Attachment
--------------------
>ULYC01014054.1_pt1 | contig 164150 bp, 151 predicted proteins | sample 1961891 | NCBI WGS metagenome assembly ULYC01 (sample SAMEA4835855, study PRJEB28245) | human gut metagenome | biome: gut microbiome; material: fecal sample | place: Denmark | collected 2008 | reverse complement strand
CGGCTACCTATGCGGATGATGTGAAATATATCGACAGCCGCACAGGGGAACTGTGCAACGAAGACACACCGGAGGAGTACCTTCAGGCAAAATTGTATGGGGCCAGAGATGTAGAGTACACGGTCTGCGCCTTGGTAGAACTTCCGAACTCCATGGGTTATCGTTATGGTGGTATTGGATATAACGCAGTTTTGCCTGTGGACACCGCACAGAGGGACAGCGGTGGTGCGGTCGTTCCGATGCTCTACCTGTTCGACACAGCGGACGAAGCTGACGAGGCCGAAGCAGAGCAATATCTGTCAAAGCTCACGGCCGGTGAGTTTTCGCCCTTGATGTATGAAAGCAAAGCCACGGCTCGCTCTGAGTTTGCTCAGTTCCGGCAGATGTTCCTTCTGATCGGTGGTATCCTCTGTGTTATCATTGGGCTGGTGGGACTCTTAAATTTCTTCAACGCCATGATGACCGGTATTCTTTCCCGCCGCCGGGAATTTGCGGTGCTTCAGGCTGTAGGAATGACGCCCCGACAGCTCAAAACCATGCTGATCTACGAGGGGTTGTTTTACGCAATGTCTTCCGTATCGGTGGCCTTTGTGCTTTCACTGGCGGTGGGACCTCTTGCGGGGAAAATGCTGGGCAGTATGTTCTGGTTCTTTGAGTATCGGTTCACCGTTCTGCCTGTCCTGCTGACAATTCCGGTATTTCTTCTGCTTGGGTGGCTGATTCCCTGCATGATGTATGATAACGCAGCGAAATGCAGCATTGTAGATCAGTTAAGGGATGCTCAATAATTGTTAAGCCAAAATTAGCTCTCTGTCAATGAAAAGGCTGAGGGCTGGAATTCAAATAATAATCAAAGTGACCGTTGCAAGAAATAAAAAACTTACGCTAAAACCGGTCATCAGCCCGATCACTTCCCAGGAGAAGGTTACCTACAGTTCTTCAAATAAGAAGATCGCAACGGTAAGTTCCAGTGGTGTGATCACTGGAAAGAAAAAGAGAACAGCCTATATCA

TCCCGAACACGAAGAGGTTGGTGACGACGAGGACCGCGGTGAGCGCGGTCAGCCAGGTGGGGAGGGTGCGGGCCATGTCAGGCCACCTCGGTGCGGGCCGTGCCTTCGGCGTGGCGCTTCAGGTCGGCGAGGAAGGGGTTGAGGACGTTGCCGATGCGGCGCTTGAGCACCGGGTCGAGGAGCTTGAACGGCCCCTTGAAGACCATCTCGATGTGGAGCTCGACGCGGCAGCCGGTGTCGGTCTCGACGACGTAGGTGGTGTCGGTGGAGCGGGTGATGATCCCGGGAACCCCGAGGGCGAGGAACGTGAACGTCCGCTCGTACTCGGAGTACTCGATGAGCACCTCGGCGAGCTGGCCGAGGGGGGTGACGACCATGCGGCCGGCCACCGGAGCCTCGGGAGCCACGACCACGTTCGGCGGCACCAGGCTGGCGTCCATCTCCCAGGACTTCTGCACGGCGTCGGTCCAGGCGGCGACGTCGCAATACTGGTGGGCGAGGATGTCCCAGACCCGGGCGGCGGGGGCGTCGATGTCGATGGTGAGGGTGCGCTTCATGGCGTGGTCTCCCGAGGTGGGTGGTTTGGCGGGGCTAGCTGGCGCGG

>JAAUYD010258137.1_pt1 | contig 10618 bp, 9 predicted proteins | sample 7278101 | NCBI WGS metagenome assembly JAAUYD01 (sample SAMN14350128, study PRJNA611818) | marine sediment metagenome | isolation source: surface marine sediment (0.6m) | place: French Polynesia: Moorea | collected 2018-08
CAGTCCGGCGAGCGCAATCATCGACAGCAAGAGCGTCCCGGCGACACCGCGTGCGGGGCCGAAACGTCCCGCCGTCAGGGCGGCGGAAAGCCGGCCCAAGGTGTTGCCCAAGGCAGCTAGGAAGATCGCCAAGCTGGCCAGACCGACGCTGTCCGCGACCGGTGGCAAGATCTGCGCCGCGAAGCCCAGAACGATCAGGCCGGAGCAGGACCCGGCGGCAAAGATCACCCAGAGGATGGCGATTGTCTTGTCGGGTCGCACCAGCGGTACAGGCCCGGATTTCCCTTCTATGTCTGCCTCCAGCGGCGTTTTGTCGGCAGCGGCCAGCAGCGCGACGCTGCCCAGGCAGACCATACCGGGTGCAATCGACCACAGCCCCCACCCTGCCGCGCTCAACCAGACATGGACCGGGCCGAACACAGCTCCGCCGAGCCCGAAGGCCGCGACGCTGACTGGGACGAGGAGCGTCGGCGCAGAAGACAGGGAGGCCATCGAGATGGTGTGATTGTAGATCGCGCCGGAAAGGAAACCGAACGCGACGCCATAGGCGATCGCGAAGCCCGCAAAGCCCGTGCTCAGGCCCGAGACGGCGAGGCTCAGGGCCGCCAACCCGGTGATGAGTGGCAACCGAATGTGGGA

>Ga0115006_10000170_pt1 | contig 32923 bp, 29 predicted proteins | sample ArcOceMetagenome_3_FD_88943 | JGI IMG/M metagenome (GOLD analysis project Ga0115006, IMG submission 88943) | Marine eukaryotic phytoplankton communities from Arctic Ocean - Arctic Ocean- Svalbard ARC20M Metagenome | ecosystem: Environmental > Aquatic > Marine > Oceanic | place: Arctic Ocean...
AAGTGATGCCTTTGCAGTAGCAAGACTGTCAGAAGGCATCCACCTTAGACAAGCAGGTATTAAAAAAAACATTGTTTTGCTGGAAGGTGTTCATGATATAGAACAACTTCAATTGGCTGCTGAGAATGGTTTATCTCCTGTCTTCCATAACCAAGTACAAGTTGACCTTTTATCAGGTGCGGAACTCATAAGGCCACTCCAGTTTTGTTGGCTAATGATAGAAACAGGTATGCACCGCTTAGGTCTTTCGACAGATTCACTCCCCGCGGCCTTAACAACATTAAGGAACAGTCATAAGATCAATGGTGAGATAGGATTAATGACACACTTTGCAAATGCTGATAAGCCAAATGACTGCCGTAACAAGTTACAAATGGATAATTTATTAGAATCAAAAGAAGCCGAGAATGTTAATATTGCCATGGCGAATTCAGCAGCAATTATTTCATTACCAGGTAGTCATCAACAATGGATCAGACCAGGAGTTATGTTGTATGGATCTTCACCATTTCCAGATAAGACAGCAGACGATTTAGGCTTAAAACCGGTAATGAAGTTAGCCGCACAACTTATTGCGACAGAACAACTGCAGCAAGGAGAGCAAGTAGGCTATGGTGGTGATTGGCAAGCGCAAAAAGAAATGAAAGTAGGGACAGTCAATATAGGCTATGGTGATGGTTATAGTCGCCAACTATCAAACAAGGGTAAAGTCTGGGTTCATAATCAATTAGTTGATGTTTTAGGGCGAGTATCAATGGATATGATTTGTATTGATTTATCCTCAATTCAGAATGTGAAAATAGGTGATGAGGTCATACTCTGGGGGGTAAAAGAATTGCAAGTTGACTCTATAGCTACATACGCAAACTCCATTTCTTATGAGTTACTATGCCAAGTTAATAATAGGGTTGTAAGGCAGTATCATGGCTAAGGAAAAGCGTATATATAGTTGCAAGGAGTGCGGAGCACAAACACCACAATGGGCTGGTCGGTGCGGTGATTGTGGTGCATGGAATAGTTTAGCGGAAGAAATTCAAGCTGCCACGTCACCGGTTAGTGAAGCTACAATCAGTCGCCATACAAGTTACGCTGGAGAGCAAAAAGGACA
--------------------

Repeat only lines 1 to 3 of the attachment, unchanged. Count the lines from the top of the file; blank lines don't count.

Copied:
>ULYC01014054.1_pt1 | contig 164150 bp, 151 predicted proteins | sample 1961891 | NCBI WGS metagenome assembly ULYC01 (sample SAMEA4835855, study PRJEB28245) | human gut metagenome | biome: gut microbiome; material: fecal sample | place: Denmark | collected 2008 | reverse complement strand
CGGCTACCTATGCGGATGATGTGAAATATATCGACAGCCGCACAGGGGAACTGTGCAACGAAGACACACCGGAGGAGTACCTTCAGGCAAAATTGTATGGGGCCAGAGATGTAGAGTACACGGTCTGCGCCTTGGTAGAACTTCCGAACTCCATGGGTTATCGTTATGGTGGTATTGGATATAACGCAGTTTTGCCTGTGGACACCGCACAGAGGGACAGCGGTGGTGCGGTCGTTCCGATGCTCTACCTGTTCGACACAGCGGACGAAGCTGACGAGGCCGAAGCAGAGCAATATCTGTCAAAGCTCACGGCCGGTGAGTTTTCGCCCTTGATGTATGAAAGCAAAGCCACGGCTCGCTCTGAGTTTGCTCAGTTCCGGCAGATGTTCCTTCTGATCGGTGGTATCCTCTGTGTTATCATTGGGCTGGTGGGACTCTTAAATTTCTTCAACGCCATGATGACCGGTATTCTTTCCCGCCGCCGGGAATTTGCGGTGCTTCAGGCTGTAGGAATGACGCCCCGACAGCTCAAAACCATGCTGATCTACGAGGGGTTGTTTTACGCAATGTCTTCCGTATCGGTGGCCTTTGTGCTTTCACTGGCGGTGGGACCTCTTGCGGGGAAAATGCTGGGCAGTATGTTCTGGTTCTTTGAGTATCGGTTCACCGTTCTGCCTGTCCTGCTGACAATTCCGGTATTTCTTCTGCTTGGGTGGCTGATTCCCTGCATGATGTATGATAACGCAGCGAAATGCAGCATTGTAGATCAGTTAAGGGATGCTCAATAATTGTTAAGCCAAAATTAGCTCTCTGTCAATGAAAAGGCTGAGGGCTGGAATTCAAATAATAATCAAAGTGACCGTTGCAAGAAATAAAAAACTTACGCTAAAACCGGTCATCAGCCCGATCACTTCCCAGGAGAAGGTTACCTACAGTTCTTCAAATAAGAAGATCGCAACGGTAAGTTCCAGTGGTGTGATCACTGGAAAGAAAAAGAGAACAGCCTATATCA

TCCCGAACACGAAGAGGTTGGTGACGACGAGGACCGCGGTGAGCGCGGTCAGCCAGGTGGGGAGGGTGCGGGCCATGTCAGGCCACCTCGGTGCGGGCCGTGCCTTCGGCGTGGCGCTTCAGGTCGGCGAGGAAGGGGTTGAGGACGTTGCCGATGCGGCGCTTGAGCACCGGGTCGAGGAGCTTGAACGGCCCCTTGAAGACCATCTCGATGTGGAGCTCGACGCGGCAGCCGGTGTCGGTCTCGACGACGTAGGTGGTGTCGGTGGAGCGGGTGATGATCCCGGGAACCCCGAGGGCGAGGAACGTGAACGTCCGCTCGTACTCGGAGTACTCGATGAGCACCTCGGCGAGCTGGCCGAGGGGGGTGACGACCATGCGGCCGGCCACCGGAGCCTCGGGAGCCACGACCACGTTCGGCGGCACCAGGCTGGCGTCCATCTCCCAGGACTTCTGCACGGCGTCGGTCCAGGCGGCGACGTCGCAATACTGGTGGGCGAGGATGTCCCAGACCCGGGCGGCGGGGGCGTCGATGTCGATGGTGAGGGTGCGCTTCATGGCGTGGTCTCCCGAGGTGGGTGGTTTGGCGGGGCTAGCTGGCGCGG